Students want to do work that’s meaningful to them. As their teacher, you can support secondary writers as they learn about the writing process, but you can also offer them something greater: an opportunity to tell their own story and to mold it into an artful work of memory. When students read and write memoir, they explore their lives with pen and paper, make connections to the lives of others, and often discover something deeply personal and surprisingly universal in their writing and their lives.
New Directions in Teaching Memoir demonstrates how to teach this evocative genre and shows you the power it holds for students and for instruction. More than merely personal narrative or family stories, memoir engages students because it emphasizes the importance of students own stories, feelings, and ideas. It also provides numerous opportunities for instruction in revision, editing, and craft.
Dan and Dawn Latta Kirby present a unique way to introduce students to memoir and an in-depth instructional approach they have developed over time—the studio workshop. The studio approach takes the key attributes of fine-arts studio classrooms, and applies them to writing instruction to help transform your classroom into a more disciplined, guided, interactive, and authentic environment that supports risk taking for writers and gives you opportunities to coach students one-on-one.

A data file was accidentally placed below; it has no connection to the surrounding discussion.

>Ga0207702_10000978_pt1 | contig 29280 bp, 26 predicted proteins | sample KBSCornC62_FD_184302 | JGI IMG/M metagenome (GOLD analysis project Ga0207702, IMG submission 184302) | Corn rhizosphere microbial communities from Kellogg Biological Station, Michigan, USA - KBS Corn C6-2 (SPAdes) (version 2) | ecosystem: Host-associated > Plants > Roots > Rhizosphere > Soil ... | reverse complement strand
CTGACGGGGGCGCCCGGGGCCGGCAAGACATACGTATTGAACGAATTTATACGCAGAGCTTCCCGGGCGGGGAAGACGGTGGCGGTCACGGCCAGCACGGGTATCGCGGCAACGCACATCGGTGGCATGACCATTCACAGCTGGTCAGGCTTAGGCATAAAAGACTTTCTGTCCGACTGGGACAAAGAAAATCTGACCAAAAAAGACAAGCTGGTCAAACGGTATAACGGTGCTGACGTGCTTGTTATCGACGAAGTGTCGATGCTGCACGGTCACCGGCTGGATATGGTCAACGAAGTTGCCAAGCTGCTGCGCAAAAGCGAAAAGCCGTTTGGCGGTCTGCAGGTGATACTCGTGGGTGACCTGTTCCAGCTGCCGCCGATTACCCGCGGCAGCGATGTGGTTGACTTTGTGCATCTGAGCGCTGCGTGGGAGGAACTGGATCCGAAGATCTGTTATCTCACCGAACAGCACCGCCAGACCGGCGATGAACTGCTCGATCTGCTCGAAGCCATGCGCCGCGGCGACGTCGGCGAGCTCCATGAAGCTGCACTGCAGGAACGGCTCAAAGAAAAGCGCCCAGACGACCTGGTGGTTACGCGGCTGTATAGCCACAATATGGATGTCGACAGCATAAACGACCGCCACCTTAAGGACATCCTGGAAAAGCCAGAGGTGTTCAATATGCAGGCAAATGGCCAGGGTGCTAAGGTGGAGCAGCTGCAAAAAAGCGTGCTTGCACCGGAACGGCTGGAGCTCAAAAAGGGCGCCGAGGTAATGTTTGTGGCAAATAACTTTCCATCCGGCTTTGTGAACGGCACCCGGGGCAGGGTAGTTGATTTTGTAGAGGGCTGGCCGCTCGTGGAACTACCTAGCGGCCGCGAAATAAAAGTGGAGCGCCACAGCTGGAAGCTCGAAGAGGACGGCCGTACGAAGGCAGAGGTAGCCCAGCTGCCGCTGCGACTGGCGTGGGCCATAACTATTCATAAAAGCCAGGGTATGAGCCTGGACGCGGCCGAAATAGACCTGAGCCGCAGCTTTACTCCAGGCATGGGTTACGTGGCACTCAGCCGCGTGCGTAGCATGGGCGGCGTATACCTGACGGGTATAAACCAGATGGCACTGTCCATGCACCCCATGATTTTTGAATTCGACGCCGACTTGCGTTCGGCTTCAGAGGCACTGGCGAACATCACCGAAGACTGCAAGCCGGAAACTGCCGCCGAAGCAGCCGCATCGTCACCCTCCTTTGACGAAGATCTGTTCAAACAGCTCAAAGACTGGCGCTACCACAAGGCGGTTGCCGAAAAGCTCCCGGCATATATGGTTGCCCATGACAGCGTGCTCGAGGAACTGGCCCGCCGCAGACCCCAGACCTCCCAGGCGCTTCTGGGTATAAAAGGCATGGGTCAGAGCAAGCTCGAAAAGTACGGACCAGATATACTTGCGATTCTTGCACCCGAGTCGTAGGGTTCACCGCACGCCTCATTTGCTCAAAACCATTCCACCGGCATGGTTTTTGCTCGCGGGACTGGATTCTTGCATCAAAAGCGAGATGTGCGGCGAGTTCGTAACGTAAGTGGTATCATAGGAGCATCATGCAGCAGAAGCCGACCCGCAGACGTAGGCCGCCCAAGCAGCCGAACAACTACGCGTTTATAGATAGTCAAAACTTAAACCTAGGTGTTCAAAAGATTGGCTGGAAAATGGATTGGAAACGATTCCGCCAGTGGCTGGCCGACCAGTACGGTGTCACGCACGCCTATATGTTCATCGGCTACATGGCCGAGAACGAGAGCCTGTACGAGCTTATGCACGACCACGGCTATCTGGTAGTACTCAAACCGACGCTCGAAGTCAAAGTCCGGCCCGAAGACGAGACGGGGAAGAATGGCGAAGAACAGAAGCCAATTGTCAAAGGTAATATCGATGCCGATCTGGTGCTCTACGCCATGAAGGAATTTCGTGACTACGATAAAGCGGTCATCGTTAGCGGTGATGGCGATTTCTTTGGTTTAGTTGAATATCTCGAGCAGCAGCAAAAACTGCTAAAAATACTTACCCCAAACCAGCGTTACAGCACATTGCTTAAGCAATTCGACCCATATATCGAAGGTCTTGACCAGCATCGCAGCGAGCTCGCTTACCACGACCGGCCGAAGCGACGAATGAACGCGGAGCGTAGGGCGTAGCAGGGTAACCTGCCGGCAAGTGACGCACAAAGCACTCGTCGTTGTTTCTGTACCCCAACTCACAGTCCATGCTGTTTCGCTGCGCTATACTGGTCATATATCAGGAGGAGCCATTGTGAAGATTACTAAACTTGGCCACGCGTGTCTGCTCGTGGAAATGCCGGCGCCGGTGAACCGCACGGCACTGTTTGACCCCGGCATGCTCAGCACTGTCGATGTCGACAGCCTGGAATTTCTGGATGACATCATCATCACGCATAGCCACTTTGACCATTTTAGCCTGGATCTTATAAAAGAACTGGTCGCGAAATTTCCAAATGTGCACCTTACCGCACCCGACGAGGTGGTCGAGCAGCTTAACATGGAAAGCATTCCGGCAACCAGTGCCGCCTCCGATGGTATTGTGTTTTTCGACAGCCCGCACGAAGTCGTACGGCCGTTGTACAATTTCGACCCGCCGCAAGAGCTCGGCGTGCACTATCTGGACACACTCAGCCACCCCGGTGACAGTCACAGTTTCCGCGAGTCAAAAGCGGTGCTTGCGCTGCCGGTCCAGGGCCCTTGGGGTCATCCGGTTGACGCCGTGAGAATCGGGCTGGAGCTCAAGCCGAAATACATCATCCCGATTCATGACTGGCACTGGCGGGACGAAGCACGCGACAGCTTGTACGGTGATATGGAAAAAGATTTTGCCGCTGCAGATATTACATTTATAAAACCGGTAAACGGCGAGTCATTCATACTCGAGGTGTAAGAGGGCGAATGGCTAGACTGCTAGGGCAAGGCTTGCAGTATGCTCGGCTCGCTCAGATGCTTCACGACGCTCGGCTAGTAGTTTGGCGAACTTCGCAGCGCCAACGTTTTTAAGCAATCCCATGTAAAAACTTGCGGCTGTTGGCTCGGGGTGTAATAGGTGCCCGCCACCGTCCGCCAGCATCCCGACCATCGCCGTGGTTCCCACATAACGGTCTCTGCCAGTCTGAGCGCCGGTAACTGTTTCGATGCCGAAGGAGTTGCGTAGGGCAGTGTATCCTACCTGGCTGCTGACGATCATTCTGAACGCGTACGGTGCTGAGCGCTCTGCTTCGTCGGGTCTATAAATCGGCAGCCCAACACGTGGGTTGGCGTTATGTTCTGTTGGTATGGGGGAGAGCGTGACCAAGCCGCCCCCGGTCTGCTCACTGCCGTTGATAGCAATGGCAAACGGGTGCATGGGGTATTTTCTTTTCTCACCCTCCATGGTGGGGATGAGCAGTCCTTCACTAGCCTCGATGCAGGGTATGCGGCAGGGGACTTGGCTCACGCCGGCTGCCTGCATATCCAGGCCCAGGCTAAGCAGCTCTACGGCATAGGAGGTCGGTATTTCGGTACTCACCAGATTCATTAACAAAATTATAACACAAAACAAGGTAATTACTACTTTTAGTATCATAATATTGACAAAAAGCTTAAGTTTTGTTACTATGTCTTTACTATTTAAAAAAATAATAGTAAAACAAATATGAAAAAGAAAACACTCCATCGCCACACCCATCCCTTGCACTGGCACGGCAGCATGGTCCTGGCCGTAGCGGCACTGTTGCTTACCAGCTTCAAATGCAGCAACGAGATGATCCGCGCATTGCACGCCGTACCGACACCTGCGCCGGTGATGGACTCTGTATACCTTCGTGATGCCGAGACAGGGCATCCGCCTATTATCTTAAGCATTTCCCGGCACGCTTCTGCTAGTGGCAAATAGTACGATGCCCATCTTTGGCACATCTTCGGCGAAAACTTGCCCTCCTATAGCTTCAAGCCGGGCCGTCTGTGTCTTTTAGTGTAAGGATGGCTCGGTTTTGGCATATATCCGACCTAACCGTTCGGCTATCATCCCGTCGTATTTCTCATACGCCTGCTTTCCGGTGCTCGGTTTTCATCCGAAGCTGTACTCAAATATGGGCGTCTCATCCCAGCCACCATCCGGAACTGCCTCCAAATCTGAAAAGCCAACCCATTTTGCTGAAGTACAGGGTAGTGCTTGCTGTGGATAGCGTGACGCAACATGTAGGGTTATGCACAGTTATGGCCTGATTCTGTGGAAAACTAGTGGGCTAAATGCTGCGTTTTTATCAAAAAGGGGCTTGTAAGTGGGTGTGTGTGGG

New Directions in Teaching Memoir also contains all the important tools you’ll need to succeed with memoir, including:
- what the process of composing a memoir looks like
- extensive suggestions for responding to and evaluating student work, including reproducible rubrics and handouts
- ideas for supporting students’ efforts by incorporating memoir into your literature curriculum
- numerous examples of student work
- the artistic importance of presentational features, including style and format
- new versions of memoir especially designed for student writers.
Read New Directions in Teaching Memoir and make memoir a meaningful part of your curriculum today.